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Date:      Sat, 17 Jan 2009 12:29:47 -0500
From:      Tim Kellers <timothyk@wallnet.com>
To:        David Scheidt <dscheidt@panix.com>
Cc:        RW <rwmaillists@googlemail.com>, freebsd-questions@freebsd.org
Subject:   Re: RAM/Memory resources on 7 STABLE
Message-ID:  <4972158B.4030806@wallnet.com>
In-Reply-To: <20090117021409.GA3730@panix.com>
References:  <4970C565.1000304@njit.edu>	<20090116222249.S10333@wojtek.tensor.gdynia.pl>	<20090117012519.71feb293@gumby.homeunix.com> <20090117021409.GA3730@panix.com>

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David Scheidt wrote:
> On Sat, Jan 17, 2009 at 01:25:19AM +0000, RW wrote:
>   
>> On Fri, 16 Jan 2009 22:23:06 +0100 (CET)
>> Wojciech Puchar <wojtek@wojtek.tensor.gdynia.pl> wrote:
>>
>>     
>>>> When I boot this machine it usually shows (in top) about 11 G Free
>>>> in the Mem: line
>>>>
>>>> The machine, in this snippet, has been up for 5 days 22 hours and
>>>> change and it now shows 1436M free in the Mem: line
>>>> I've been watching the number and it has been slowly decreasing
>>>> over the 5 days since its last boot.  It looks like as the Free
>>>> line trends down, the Inact value trends up to keep the total Mem
>>>> used at the installed 12G
>>>>         
>>> ALL unused memory is used as disk cache in FreeBSD.
>>>       
>> Although, looking at the output of top, most of the memory is in the
>> inactive state. As I understand it cache pages go from active to
>> cached, and the inactive queue contains pages that need to be written
>> out to swap before they can be reused.
>>     
>
> No.  It just means they're not active -- nothing has touched them
> "recently".  They may be dirty.  They may not be.  Recently means the
> last 20 seconds to a minute, depending.  
>
>
>   
>> The very high level of inactive memory looks suspiciously like a
>> memory-leak to me. Hopefully someone who knows more about this will
>> step in - don't take my word for it.
>>     
>
> I have no data on the system in question, but it's very common for a
> machine to have large amounts of inactive memory, particularly one
> that's not under any sort of memory pressure. 
>
> My basically idle workstation has 1.5 GB of memory, 5 MB free, and over
> a gig inactive.  Since I'm not doing anything with it (I'm writing this
> from another machine), and its just hanging out, this is what I'd expect.
> Should it do something that requires memory, the pager will toss clean
> inactive pages to the free list, and they'll be reused.  Of course, if
> what they're required for is something they already have in them (like
> the code segments of "recently" terminated application that's
> restarted), they'll get reused, saving having to read them from disk.
> The only time you'll large amounts of memory on the Free list is when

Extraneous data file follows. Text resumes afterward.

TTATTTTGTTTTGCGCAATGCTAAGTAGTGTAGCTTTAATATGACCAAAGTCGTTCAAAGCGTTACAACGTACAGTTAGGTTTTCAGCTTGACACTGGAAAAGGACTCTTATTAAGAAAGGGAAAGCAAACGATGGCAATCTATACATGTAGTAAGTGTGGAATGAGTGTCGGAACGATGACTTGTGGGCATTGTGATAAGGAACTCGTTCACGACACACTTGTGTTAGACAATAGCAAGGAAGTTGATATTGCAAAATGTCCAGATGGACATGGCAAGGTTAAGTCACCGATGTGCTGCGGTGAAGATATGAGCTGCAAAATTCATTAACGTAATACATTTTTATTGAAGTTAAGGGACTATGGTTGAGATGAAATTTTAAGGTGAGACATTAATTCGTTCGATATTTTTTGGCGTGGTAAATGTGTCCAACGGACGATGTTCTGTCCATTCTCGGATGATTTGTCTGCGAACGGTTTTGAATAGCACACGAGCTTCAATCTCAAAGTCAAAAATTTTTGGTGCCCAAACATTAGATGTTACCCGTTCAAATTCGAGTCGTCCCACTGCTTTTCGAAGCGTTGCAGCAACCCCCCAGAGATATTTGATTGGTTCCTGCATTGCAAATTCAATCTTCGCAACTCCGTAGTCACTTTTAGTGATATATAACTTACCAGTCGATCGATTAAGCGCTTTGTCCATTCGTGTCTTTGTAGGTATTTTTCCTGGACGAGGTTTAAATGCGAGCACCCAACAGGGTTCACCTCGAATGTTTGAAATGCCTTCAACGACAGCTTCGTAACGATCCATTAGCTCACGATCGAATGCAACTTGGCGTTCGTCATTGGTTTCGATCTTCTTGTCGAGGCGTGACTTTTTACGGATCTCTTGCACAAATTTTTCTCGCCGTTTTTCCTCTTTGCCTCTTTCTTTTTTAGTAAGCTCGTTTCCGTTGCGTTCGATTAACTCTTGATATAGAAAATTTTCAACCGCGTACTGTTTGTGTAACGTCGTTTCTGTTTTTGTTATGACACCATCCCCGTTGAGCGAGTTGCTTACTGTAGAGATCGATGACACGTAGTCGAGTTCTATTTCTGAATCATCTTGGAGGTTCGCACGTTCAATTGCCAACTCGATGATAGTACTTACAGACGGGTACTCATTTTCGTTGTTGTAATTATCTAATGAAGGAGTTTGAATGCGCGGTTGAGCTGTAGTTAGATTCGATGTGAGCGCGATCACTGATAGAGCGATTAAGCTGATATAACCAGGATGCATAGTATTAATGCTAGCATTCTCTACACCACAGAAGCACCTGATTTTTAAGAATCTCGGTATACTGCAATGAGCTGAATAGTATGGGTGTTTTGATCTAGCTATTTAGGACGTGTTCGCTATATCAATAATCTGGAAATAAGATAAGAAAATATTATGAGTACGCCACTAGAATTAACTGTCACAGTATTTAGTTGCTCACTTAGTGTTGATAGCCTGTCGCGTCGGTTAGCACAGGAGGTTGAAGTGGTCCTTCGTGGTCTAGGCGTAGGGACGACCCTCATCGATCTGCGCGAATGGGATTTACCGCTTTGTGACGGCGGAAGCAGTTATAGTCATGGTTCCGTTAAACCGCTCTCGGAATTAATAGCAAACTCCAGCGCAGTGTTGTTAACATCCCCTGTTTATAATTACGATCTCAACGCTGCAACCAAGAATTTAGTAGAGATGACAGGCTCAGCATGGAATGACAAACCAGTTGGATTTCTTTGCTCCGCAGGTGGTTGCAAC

> a machine is first booted and hasn't touched that memory for anything,
> or when an application that's got a large dyanmically allocated block
> of memory terminates.  The rest of the time, the free list should be
> small.  
>
> If the machine isn't swapping, there's usually nothing to worry about.
>
>   

For comparison's sake here is the top -P output from my Dell 2950 dual 
quad core server; this one is has 8 GB or RAM installed



last pid: 94403;  load averages:  0.02,  0.38,  0.63   up 11+21:13:56  
12:12:47
69 processes:  1 running, 68 sleeping
CPU 0:  0.0% user,  0.0% nice,  0.0% system,  0.0% interrupt,  100% idle
CPU 1:  0.0% user,  0.0% nice,  0.0% system,  0.0% interrupt,  100% idle
CPU 2:  0.0% user,  0.0% nice,  0.0% system,  0.0% interrupt,  100% idle
CPU 3:  0.0% user,  0.0% nice,  0.0% system,  0.0% interrupt,  100% idle
CPU 4:  0.0% user,  0.0% nice,  0.0% system,  0.0% interrupt,  100% idle
CPU 5:  0.0% user,  0.0% nice,  0.0% system,  0.0% interrupt,  100% idle
CPU 6:  0.0% user,  0.0% nice,  0.0% system,  0.0% interrupt,  100% idle
CPU 7:  0.0% user,  0.0% nice,  0.0% system,  0.0% interrupt,  100% idle
Mem: 226M Active, 2683M Inact, 465M Wired, 552K Cache, 214M Buf, 4537M Free
Swap: 16G Total, 16G Free


 > uname -a
FreeBSD dl 7.1-STABLE FreeBSD 7.1-STABLE #7: Mon Jan  5 13:53:52 EST 
2009     root@dl:/usr/obj/usr/src/sys/AMD  amd64

And here is the top -P from my Dell 2850 dual core server with 12 GB RAM 
installed:

last pid:  9877;  load averages:  0.07,  0.04,  0.07    up 6+22:31:45  
12:20:13
98 processes:  1 running, 97 sleeping
CPU 0:  0.0% user,  0.0% nice,  0.0% system,  0.0% interrupt,  100% idle
CPU 1:  0.0% user,  0.0% nice,  1.5% system,  0.0% interrupt, 98.5% idle
CPU 2:  0.4% user,  0.0% nice,  0.0% system,  0.0% interrupt, 99.6% idle
CPU 3:  0.0% user,  0.0% nice,  0.0% system,  0.0% interrupt,  100% idle
Mem: 242M Active, 10G Inact, 431M Wired, 128M Cache, 214M Buf, 943M Free
Swap: 2014M Total, 2014M Free

FreeBSD www 7.1-STABLE FreeBSD 7.1-STABLE #2: Tue Jan  6 19:24:57 EST 
2009     root@www:/usr/obj/usr/src/sys/DELL64  amd64


Both of these machines are running nearly identical software; the main 
difference is that the 2950 quad core is also running Samba. I can see 
the numbers move up and down between Free and Inactive on the 2950, but 
the 2850 just continues to have Free in decline; it now shows 10G 
inactive.  When I stop and restart apache, MySQL and Mailman on the 
2850, I can see an small increase in the Free and a decrease in 
inactive.  As far as I know, neither machine has ever gone into swap.  
The 2850 has only 2 G of swap space because originally the machine only 
had 1 G of RAM.  I don't know what the Free vs Inactive numbers were on 
that box back then.  I just never noticed the numbers.

Again, I don't know that there is any problem at all, I'm just trying to 
understand why the 2 machines would have such different amounts of 
Inactive and Free memory.

Tim





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